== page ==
"[J]ust as it is possible to produce weapon-grade plutonium in low-burnup fuel, it is also practical to use heavy-water reactors to produce U-233 containing only a few ppm of U-232 if the thorium is segregated in "target" channels and discharged a few times more frequently than the natural-uranium "driver" fuel."12

John Carlson discusses the proliferation risks associated with thorium:

"The thorium fuel cycle has similarities to the fast neutron fuel cycle – it depends on breeding fissile material (U-233) in the reactor, and reprocessing to recover this fissile material for recycle. ...

"Proponents argue that the thorium fuel cycle is proliferation resistant because it does not produce plutonium. Proponents claim that it is not practicable to use U-233 for nuclear weapons.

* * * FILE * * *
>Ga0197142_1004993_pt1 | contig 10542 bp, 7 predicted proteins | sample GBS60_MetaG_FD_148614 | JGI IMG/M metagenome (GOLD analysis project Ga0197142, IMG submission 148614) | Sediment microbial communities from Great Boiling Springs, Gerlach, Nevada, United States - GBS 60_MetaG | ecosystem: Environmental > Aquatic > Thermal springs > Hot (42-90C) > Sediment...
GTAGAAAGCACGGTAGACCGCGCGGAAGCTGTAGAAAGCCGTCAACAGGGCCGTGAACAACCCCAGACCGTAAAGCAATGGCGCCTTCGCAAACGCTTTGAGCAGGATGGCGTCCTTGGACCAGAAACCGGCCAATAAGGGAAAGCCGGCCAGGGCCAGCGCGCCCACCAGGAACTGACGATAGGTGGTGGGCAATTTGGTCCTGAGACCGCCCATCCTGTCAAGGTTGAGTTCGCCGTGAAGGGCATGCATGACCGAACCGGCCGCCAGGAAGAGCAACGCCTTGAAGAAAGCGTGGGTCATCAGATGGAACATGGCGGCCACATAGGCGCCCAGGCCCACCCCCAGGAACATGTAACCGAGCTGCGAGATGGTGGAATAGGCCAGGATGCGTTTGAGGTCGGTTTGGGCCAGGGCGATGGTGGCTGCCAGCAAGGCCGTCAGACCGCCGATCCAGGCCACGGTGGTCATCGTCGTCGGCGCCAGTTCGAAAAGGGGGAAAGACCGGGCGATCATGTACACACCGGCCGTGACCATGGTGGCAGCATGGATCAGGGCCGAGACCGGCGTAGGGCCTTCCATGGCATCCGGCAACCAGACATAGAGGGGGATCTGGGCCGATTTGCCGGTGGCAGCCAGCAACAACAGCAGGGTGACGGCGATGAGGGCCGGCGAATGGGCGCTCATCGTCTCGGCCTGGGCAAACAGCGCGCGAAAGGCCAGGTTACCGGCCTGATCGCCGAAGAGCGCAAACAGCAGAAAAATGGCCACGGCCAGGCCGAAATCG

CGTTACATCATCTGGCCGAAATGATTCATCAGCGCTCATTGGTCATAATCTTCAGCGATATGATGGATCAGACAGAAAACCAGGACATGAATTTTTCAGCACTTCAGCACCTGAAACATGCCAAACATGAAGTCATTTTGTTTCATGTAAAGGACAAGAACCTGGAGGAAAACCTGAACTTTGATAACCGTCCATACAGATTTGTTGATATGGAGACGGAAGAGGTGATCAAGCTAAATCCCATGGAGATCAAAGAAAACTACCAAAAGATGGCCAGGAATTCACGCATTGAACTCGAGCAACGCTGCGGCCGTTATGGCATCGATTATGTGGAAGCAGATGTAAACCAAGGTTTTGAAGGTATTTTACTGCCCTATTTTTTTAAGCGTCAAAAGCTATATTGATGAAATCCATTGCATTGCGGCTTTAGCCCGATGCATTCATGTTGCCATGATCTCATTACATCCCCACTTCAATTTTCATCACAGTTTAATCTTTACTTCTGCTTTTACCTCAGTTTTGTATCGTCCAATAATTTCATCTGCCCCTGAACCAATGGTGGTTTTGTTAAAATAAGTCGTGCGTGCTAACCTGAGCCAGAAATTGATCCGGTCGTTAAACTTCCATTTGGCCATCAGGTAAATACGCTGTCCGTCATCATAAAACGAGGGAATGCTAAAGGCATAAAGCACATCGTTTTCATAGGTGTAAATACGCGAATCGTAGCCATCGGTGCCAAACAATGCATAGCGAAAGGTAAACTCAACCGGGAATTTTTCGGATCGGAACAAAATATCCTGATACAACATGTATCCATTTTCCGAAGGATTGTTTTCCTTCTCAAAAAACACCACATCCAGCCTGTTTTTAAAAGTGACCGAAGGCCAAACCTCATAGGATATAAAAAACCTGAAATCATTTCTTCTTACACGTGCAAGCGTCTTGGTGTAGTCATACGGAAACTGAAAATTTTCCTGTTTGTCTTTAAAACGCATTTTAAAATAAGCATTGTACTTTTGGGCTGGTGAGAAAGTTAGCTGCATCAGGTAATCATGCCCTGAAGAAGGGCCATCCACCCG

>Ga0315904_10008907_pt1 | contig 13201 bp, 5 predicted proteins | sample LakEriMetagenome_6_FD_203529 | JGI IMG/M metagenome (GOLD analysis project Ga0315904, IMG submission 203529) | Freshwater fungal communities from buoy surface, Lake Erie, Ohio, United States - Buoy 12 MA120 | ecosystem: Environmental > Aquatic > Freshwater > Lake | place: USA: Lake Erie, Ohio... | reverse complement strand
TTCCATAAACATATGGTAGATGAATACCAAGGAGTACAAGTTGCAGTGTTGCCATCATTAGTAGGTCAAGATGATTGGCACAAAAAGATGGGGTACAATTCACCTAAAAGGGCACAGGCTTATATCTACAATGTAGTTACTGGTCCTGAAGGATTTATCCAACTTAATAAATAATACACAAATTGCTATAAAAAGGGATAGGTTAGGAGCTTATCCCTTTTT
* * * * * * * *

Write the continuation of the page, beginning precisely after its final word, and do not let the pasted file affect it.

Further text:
"There is no doubt that use of U-233 for nuclear weapons would present significant technical difficulties, due to the high gamma radiation and heat output arising from decay of U-232 which is unavoidably produced with U-233. Heat levels would become excessive within a few weeks, degrading the high explosive and electronic components of a weapon and making use of U‑233 impracticable for stockpiled weapons. However, it would be possible to develop strategies to deal with these drawbacks, e.g. designing weapons where the fissile "pit" (the core of the nuclear weapon) is not inserted until required, and where ongoing production and treatment of U-233 allows for pits to be continually replaced. This might not be practical for a large arsenal, but could certainly be done on a small scale.